About GitHub Pages and Jekyll
Jekyll is a static site generator with built-in support for GitHub Pages.
GitHub Pages is available in public repositories with GitHub Free, and in public and private repositories with GitHub Pro, GitHub Team, GitHub Enterprise Cloud, and GitHub Enterprise Server.
In this article
- About Jekyll
- Configuring Jekyll in your GitHub Pages site
- Front matter
- Syntax highlighting
- Building your site locally
Jekyll is a static site generator with built-in support for GitHub Pages and a simplified build process. Jekyll takes Markdown and HTML files and creates a complete static website based on your choice of layouts. Jekyll supports Markdown and Liquid, a templating language that loads dynamic content on your site. For more information, see Jekyll.
Jekyll is not officially supported for Windows. For more information, see "Jekyll on Windows" in the Jekyll documenation.
We recommend using Jekyll with GitHub Pages. If you prefer, you can use other static site generators or customize your own build process locally or on another server. For more information, see "About GitHub Pages."
Configuring Jekyll in your GitHub Pages site
You can configure most Jekyll settings, such as your site's theme and plugins, by editing your _config.yml file. For more information, see "Configuration" in the Jekyll documentation.
Some configuration settings cannot be changed for GitHub Pages sites.
lsi: false safe: true source: [your repo's top level directory] incremental: false highlighter: rouge gist: noscript: false kramdown: math_engine: mathjax syntax_highlighter: rouge
By default, Jekyll doesn't build files or folders that:
- are located in a folder called
- start with
- end with
- are excluded by the
excludesetting in your configuration file
If you want Jekyll to process any of these files, you can use the
includes setting in your configuration file.
To set variables and metadata, such as a title and layout, for a page or post on your site, you can add YAML front matter to the top of any Markdown or HTML file. For more information, see "Front Matter" in the Jekyll documentation.
You can add
site.github to a post or page to add any repository references metadata to your site. For more information, see "Using
site.github" in the Jekyll Metadata documentation.
You can add a Jekyll theme to your GitHub Pages site to customize the look and feel of your site. For more information, see "Themes" in the Jekyll documentation.
You can add a theme to your site manually. For more information, see "Supported themes" on the GitHub Pages site and "Adding a theme to your GitHub Pages site using Jekyll."
You can override any of your theme's defaults by editing the theme's files. For more information, see your theme's documentation and "Overriding your theme's defaults" in the Jekyll documentation.
You can download or create Jekyll plugins to extend the functionality of Jekyll for your site. For example, the jemoji plugin lets you use GitHub-flavored emoji in any page on your site the same way you would on GitHub. For more information, see "Plugins" in the Jekyll documentation.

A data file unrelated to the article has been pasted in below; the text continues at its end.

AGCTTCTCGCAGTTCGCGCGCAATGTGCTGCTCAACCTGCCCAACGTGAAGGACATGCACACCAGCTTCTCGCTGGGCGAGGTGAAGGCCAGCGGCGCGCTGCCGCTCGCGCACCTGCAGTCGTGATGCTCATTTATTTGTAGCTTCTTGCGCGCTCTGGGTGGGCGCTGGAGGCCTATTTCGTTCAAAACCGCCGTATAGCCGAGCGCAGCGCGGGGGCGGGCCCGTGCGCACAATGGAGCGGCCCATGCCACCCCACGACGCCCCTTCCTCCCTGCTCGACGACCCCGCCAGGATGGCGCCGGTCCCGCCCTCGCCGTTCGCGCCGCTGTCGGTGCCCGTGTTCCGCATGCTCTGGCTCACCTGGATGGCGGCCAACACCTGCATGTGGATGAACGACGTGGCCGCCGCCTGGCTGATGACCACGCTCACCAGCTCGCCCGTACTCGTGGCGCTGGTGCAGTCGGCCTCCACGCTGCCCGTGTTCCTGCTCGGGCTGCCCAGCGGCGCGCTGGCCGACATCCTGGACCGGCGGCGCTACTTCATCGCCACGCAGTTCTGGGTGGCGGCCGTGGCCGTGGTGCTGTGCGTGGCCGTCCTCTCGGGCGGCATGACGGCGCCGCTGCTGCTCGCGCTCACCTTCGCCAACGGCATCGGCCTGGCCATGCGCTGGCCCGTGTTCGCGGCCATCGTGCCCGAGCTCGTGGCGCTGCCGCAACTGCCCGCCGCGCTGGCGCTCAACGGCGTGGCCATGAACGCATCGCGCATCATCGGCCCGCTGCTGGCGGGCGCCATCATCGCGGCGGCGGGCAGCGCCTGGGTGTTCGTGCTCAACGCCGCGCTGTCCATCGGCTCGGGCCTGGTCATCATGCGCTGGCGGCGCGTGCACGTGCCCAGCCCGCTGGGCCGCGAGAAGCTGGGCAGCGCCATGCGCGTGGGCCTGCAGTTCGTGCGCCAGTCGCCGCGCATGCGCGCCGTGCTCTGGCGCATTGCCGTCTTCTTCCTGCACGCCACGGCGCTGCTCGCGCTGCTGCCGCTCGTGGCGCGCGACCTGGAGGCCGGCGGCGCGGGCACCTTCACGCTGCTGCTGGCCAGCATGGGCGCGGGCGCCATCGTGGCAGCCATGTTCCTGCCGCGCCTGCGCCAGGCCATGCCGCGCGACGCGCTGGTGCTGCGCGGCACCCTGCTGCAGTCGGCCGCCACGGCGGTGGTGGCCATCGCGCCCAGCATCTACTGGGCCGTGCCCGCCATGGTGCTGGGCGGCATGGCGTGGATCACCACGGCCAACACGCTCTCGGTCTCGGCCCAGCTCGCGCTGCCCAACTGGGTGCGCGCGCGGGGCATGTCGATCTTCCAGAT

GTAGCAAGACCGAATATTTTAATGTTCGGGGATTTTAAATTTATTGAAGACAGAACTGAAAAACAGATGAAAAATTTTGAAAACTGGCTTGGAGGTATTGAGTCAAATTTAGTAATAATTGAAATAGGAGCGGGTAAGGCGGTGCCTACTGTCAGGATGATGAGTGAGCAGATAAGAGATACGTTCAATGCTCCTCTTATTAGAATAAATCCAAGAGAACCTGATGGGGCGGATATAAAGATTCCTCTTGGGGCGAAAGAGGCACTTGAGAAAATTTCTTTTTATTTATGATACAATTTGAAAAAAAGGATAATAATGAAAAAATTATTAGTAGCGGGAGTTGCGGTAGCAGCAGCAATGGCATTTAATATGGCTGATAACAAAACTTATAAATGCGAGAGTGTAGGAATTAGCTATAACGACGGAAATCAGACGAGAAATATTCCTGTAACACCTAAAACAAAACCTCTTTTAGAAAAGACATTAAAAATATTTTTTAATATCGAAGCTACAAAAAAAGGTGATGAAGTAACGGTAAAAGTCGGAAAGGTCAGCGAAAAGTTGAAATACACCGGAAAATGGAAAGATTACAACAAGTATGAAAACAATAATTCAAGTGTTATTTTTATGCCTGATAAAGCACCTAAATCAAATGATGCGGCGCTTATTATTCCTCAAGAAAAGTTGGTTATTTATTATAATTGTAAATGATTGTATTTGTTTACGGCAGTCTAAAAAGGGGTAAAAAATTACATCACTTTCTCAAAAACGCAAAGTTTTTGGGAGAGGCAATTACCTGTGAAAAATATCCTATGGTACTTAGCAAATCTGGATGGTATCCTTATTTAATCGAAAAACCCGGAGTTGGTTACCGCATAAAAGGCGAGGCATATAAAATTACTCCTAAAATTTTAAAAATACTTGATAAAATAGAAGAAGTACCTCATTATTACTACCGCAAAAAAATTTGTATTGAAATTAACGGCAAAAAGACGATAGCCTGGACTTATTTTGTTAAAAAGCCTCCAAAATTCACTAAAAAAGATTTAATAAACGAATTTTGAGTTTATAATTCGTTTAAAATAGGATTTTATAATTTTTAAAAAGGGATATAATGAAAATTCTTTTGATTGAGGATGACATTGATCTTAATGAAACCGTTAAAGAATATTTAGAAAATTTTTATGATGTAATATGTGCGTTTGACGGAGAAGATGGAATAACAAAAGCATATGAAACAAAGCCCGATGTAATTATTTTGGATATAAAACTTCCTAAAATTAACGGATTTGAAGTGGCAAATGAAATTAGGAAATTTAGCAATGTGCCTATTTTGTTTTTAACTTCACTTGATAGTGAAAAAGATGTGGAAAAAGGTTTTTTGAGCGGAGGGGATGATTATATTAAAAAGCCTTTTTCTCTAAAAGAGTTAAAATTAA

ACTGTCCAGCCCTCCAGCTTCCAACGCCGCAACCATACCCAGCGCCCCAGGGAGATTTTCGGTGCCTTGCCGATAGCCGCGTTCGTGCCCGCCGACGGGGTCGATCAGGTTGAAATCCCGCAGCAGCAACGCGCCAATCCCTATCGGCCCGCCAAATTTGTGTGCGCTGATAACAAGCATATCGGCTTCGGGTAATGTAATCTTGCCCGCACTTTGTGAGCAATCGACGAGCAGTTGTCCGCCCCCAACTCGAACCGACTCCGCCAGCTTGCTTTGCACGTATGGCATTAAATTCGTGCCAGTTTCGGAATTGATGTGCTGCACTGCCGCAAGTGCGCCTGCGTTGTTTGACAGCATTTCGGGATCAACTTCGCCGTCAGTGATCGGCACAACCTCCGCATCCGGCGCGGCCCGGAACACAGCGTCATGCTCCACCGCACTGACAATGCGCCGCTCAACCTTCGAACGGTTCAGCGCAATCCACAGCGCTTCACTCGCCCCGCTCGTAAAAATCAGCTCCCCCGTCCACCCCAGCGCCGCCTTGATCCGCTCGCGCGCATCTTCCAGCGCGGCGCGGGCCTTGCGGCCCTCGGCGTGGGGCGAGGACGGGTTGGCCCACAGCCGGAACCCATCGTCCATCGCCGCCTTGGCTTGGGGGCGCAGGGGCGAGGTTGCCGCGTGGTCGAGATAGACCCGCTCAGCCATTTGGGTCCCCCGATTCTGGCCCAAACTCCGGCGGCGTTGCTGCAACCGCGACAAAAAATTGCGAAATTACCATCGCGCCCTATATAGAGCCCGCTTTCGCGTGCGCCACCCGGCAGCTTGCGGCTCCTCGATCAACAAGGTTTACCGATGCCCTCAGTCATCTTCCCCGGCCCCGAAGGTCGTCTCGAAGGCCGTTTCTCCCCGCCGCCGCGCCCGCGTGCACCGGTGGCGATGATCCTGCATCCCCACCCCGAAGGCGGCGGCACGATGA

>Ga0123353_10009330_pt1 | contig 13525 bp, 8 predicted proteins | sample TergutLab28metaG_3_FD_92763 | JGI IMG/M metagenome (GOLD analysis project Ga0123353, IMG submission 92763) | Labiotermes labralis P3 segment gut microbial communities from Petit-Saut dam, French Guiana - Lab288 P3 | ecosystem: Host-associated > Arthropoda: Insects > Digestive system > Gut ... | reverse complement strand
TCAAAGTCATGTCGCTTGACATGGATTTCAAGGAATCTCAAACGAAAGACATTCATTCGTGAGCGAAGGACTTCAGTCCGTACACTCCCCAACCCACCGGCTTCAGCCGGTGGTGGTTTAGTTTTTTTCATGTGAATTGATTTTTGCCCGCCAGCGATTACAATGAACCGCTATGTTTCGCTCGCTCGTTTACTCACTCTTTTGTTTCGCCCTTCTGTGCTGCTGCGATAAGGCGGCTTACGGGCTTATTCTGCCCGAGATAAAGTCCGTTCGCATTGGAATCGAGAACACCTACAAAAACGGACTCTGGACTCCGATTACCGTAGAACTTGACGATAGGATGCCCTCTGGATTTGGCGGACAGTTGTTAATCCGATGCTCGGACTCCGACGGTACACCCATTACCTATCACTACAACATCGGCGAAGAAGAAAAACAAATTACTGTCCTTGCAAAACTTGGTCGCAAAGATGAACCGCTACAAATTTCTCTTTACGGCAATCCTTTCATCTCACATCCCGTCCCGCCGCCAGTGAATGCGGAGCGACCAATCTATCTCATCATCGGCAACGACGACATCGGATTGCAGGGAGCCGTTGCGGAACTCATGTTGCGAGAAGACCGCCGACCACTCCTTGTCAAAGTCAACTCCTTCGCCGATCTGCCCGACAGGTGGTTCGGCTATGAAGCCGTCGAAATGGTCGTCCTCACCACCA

GitHub Pages uses plugins that are enabled by default and cannot be disabled:
You can enable additional plugins by adding the plugin's gem to the
plugins setting in your _config.yml file. For more information, see "Configuration" in the Jekyll documentation. For a list of supported plugins, see "Dependency versions" on the GitHub Pages site.
For usage information for a specific plugin, see the plugin's documentation.
Tip: You can make sure you're using the latest version of all plugins by keeping the GitHub Pages gem updated. For more information, see "Testing your GitHub Pages site locally with Jekyll" and "Dependency versions" on the GitHub Pages site.
GitHub Pages cannot build sites using unsupported plugins. If you want to use unsupported plugins, generate your site locally and then push your site's static files to GitHub Enterprise.
To make your site easier to read, code snippets are highlighted on GitHub Pages sites the same way they're highlighted on GitHub Enterprise. For more information about syntax highlighting on GitHub Enterprise, see "Creating and highlighting code blocks."
By default, code blocks on your site will be highlighted by Jekyll. Jekyll uses the Rouge highlighter, which is compatible with Pygments. If you specify Pygments in your _config.yml file, Rouge will be used instead. Jekyll cannot use any other syntax highlighter, and you'll get a page build warning if you specify another syntax highlighter in your _config.yml file. For more information, see "About Jekyll build errors for GitHub Pages sites."
If you want to use another highlighter, such as
highlight.js, you must disable Jekyll's syntax highlighting by updating your project's _config.yml file.
kramdown: syntax_highlighter_opts: disable : true
If your theme doesn't include CSS for syntax highlighting, you can generate GitHub's syntax highlighting CSS and add it to your project's
$ rougify style github > style.css
Building your site locally
Changes to your site are published automatically when the changes are merged into your site's publishing source. If you want to preview your changes first, you can make the changes locally instead of on GitHub Enterprise. Then, test your site locally. For more information, see "Testing your GitHub Pages site locally with Jekyll."